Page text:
Program administrators can stay ahead of the curve with high-efficiency air conditioners

Blog Post | June 05, 2018 - 12:19 pm
By Christopher Perry , Senior Analyst, Buildings Program

With as many as four billion additional air conditioning units expected to be in use by 2050, the value of highly efficient air conditioners will only increase over the next few decades. The International Energy Agency (IEA) recently predicted that as power plants generate more electricity for these units, greenhouse gas emissions could nearly double from 1.25 billion tons in 2016 to 2.28 billion tons in 2050. This could be the start of a vicious air-conditioning cycle, but energy efficiency program administrators have the power to help break it.

When developing 2019 programs, administrators should resist the temptation to focus just on obtaining short-term, incremental energy savings and instead follow the best practice guidance laid out in the US Environmental Protection Agency's National Action Plan for Energy Efficiency: “Make a strong, long-term commitment to cost-effective energy efficiency as a resource” [emphasis added].

By taking a long-term view and focusing on the deployment of highly efficient air conditioners, program administrators can position their programs to achieve large energy savings in 2030 and beyond, even as more air conditioners are installed worldwide. To help program administrators in this effort, ACEEE recently completed two technical briefs on HVAC equipment, one focusing on residential equipment and one on commercial equipment. These briefs describe the current market as well as costs and energy savings for very high efficiency equipment.

Residential Air Conditioners and Heat Pumps

Commercial Air Conditioners

Strategies for Success

For new construction programs, a long-term commitment means going beyond the typical 10% or 20% energy savings per project and working toward long-term targets for zero energy building performance, as programs operated by the Energy Trust of Oregon and the New York State Energy Research and Development Authority (NYSERDA) are now doing.  

Likewise, for residential and commercial heating, ventilating, and air conditioning (HVAC), programs should consider increasing emphasis on very-efficient equipment to help shift the HVAC market toward this type of equipment in the long term. Premium HVAC equipment can be identified by its high efficiency ratings. The most-efficient residential models have an 18+ Seasonal Energy Efficiency Ratio (SEER), while the most-efficient packaged rooftop units have an Integrated Energy Efficiency Ratio (IEER) of 17+ (SEER ratings of 15-17 and IEER ratings of 13-16 could be considered middle tiers for residential and rooftop units, respectively).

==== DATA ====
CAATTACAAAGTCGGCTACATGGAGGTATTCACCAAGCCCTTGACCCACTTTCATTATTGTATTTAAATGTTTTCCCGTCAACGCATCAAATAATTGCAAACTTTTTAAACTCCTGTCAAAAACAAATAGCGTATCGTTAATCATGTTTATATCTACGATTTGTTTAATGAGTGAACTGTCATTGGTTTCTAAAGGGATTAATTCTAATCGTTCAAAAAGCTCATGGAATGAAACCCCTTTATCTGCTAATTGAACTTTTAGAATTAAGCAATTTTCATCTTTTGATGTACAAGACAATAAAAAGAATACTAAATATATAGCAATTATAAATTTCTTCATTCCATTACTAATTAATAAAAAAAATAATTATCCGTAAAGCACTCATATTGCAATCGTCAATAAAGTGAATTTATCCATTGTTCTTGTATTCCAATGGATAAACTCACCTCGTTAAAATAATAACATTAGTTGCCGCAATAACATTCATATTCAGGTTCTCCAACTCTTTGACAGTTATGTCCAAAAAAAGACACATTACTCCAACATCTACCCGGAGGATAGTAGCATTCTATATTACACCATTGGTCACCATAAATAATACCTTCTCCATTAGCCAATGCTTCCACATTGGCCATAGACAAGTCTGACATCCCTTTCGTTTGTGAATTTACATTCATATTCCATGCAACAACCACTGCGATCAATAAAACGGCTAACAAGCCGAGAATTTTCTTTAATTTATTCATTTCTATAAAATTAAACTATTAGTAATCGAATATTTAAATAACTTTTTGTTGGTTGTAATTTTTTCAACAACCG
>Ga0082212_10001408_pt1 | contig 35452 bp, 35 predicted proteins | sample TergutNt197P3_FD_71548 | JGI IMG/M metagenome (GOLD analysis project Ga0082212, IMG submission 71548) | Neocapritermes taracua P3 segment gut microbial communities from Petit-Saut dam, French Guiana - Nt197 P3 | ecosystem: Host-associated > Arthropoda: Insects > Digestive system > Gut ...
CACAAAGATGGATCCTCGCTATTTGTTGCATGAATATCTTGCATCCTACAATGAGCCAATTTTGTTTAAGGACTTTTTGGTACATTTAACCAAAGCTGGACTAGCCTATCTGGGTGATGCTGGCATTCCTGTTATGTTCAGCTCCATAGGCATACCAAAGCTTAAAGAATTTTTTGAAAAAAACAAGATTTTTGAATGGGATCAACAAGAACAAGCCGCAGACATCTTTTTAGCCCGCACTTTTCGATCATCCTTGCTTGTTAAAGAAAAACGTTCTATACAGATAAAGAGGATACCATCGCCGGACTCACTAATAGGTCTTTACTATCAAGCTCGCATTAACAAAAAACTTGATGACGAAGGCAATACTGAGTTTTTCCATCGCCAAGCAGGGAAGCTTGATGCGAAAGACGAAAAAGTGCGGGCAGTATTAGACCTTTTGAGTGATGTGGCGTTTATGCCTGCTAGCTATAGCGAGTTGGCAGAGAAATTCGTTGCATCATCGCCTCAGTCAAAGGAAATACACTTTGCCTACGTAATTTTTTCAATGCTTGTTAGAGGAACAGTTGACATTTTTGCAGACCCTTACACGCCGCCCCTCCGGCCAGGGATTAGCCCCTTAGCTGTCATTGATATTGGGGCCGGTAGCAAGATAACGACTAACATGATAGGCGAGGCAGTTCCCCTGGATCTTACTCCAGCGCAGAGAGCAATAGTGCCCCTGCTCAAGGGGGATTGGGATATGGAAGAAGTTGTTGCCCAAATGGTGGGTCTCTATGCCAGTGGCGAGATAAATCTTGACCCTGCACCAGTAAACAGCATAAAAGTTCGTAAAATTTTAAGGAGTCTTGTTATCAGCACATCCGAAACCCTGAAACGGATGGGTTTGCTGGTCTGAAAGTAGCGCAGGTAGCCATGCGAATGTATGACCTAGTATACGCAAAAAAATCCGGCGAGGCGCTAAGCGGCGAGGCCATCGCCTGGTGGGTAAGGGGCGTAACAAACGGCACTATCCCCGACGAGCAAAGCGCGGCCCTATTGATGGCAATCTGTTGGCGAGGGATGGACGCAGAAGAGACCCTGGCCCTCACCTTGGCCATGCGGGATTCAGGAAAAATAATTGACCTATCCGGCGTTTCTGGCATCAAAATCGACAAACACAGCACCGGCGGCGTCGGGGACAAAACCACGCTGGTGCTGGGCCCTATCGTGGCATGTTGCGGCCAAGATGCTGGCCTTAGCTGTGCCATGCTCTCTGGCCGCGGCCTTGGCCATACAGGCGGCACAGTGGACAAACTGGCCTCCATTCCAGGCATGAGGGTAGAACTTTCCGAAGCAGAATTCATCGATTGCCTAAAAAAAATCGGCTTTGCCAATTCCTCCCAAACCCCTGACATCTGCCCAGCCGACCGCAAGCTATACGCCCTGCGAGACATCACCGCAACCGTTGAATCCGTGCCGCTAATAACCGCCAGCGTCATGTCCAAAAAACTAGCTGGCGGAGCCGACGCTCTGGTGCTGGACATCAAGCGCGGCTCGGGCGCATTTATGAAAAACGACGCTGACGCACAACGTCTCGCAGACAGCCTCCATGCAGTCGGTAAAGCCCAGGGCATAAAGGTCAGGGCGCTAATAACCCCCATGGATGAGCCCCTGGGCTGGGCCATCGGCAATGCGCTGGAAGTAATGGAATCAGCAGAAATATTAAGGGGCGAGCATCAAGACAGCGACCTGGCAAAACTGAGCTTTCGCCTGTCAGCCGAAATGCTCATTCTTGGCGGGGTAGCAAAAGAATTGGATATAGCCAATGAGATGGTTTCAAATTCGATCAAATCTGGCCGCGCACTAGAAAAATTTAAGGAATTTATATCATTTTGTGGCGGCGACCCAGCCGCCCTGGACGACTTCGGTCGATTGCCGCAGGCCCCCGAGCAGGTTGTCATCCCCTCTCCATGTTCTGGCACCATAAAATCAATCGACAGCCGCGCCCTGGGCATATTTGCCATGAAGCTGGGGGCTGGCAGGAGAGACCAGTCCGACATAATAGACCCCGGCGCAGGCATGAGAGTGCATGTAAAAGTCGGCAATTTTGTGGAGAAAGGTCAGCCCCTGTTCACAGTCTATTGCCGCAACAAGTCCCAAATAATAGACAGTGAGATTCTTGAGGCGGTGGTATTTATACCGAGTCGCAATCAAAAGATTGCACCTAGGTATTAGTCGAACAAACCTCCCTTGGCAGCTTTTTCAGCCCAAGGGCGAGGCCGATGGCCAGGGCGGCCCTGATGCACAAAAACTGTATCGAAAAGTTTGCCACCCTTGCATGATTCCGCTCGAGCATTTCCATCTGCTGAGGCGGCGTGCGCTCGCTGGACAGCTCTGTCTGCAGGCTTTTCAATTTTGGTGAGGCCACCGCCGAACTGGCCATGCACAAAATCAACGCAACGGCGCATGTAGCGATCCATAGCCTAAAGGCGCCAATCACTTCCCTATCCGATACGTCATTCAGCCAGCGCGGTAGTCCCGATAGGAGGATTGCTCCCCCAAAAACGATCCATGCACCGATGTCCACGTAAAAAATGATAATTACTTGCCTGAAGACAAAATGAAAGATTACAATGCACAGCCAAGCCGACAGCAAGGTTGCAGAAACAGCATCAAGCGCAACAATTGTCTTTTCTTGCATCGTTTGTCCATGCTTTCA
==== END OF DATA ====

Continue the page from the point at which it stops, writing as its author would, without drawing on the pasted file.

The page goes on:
Additionally, more advanced models typically use variable speed drives, which save energy by responding more effectively to changing outside temperatures and conditions. They may also include advanced controls, which can reduce or shut off HVAC use when the building or home is unoccupied. Even more simply, one could look for ENERGY STAR’s Most Efficient designation for residential products or CEE’s Advanced Tier for commercial equipment.

Most major manufacturers produce at least a few premium models. Unfortunately, data show that these units make up just a small fraction of the units sold (typically less than 3% of the market depending on equipment size, region, etc.), but modifications to energy efficiency programs could help influence the market in favor of higher-efficiency equipment. For instance, instead of providing similar rebates for 15, 16, and 18 SEER residential air conditioners and heat pumps, programs could consider a tiered approach with lower incentives for 15 and 16 SEER (initial and middle tier) units and significantly higher incentives for 18 SEER (advanced tier), or they could eliminate incentives for the lower tiers entirely.

In addition to prioritizing premium equipment, evidence shows that shifting from downstream incentives (i.e., customer rebates) to a midstream model (i.e., distributor incentives) can increase program uptake. The commercial market has paved the way with midstream programs offered by Pacific Gas and Electric, Xcel Energy-Colorado, and Mass Save, and residential programs could also benefit from this type of model.

Moving toward a cooler future

Highly efficient air conditioners reduce both energy use and peak demand. For many program administrators, this equipment will be a cost-effective way to achieve energy savings starting in 2019, while paving the way for a shift to ultra-high efficiency air conditioners and heat pumps in the long term.